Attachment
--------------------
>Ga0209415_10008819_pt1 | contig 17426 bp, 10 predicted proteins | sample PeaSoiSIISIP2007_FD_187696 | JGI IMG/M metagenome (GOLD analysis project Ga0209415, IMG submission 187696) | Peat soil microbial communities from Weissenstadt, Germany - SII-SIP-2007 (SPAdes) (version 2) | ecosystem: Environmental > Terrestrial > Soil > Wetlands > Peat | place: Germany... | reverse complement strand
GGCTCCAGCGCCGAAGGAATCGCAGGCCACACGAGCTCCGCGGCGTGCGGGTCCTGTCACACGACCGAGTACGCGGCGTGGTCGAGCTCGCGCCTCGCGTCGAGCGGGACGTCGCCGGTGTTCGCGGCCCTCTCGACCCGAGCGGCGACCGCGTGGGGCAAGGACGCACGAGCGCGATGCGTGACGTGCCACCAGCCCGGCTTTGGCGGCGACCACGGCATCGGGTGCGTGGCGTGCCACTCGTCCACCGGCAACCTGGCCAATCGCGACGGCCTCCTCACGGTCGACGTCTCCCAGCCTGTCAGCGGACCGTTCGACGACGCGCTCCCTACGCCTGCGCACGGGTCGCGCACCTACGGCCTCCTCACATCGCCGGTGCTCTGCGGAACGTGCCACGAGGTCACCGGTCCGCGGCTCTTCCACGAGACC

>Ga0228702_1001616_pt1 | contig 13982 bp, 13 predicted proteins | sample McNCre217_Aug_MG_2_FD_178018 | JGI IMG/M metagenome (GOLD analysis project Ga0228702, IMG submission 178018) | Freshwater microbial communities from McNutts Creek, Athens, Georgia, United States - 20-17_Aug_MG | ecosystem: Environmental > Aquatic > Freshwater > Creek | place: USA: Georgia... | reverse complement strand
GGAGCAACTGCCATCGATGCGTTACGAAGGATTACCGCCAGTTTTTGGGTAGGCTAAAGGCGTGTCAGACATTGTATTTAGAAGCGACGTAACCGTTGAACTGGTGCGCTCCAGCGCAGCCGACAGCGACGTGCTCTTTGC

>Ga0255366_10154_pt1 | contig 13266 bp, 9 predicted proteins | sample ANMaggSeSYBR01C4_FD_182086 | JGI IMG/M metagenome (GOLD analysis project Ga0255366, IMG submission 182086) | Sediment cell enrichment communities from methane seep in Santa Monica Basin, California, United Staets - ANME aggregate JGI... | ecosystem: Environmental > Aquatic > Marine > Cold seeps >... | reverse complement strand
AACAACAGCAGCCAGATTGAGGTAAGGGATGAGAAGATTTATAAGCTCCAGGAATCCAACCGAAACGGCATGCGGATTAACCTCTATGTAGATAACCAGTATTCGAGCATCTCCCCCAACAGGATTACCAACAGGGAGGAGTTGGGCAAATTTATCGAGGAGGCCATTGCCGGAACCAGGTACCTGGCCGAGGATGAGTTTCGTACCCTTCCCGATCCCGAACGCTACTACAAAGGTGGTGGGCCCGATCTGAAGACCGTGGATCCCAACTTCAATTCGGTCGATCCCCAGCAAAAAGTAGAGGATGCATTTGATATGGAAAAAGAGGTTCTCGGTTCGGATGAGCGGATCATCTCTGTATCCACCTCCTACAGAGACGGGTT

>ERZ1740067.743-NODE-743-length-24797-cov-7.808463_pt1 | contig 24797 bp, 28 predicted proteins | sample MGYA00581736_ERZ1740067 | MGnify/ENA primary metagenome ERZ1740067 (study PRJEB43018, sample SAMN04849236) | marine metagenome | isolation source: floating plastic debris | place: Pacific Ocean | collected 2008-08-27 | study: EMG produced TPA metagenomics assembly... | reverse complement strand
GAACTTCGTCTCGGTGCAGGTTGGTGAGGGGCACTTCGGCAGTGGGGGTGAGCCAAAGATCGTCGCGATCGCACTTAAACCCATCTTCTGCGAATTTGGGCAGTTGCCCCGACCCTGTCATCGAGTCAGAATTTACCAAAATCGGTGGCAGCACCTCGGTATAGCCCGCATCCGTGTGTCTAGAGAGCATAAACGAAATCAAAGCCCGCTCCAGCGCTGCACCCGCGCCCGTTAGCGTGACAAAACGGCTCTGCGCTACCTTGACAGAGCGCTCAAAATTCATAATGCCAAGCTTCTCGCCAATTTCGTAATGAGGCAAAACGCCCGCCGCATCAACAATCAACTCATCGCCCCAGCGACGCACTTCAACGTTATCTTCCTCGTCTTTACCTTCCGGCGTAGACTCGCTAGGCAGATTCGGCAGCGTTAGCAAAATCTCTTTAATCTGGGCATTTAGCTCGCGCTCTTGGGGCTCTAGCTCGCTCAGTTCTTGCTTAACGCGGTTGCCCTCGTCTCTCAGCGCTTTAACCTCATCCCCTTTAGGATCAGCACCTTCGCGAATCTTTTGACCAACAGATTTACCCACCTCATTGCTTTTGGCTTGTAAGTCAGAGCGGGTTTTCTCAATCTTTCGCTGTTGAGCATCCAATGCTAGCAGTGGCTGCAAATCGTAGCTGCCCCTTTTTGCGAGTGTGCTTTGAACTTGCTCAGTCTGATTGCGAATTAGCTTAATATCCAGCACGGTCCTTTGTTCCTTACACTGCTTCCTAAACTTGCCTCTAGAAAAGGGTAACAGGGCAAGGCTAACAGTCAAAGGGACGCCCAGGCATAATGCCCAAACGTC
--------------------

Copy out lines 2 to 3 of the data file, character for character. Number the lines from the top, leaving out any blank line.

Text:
GGCTCCAGCGCCGAAGGAATCGCAGGCCACACGAGCTCCGCGGCGTGCGGGTCCTGTCACACGACCGAGTACGCGGCGTGGTCGAGCTCGCGCCTCGCGTCGAGCGGGACGTCGCCGGTGTTCGCGGCCCTCTCGACCCGAGCGGCGACCGCGTGGGGCAAGGACGCACGAGCGCGATGCGTGACGTGCCACCAGCCCGGCTTTGGCGGCGACCACGGCATCGGGTGCGTGGCGTGCCACTCGTCCACCGGCAACCTGGCCAATCGCGACGGCCTCCTCACGGTCGACGTCTCCCAGCCTGTCAGCGGACCGTTCGACGACGCGCTCCCTACGCCTGCGCACGGGTCGCGCACCTACGGCCTCCTCACATCGCCGGTGCTCTGCGGAACGTGCCACGAGGTCACCGGTCCGCGGCTCTTCCACGAGACC

>Ga0228702_1001616_pt1 | contig 13982 bp, 13 predicted proteins | sample McNCre217_Aug_MG_2_FD_178018 | JGI IMG/M metagenome (GOLD analysis project Ga0228702, IMG submission 178018) | Freshwater microbial communities from McNutts Creek, Athens, Georgia, United States - 20-17_Aug_MG | ecosystem: Environmental > Aquatic > Freshwater > Creek | place: USA: Georgia... | reverse complement strand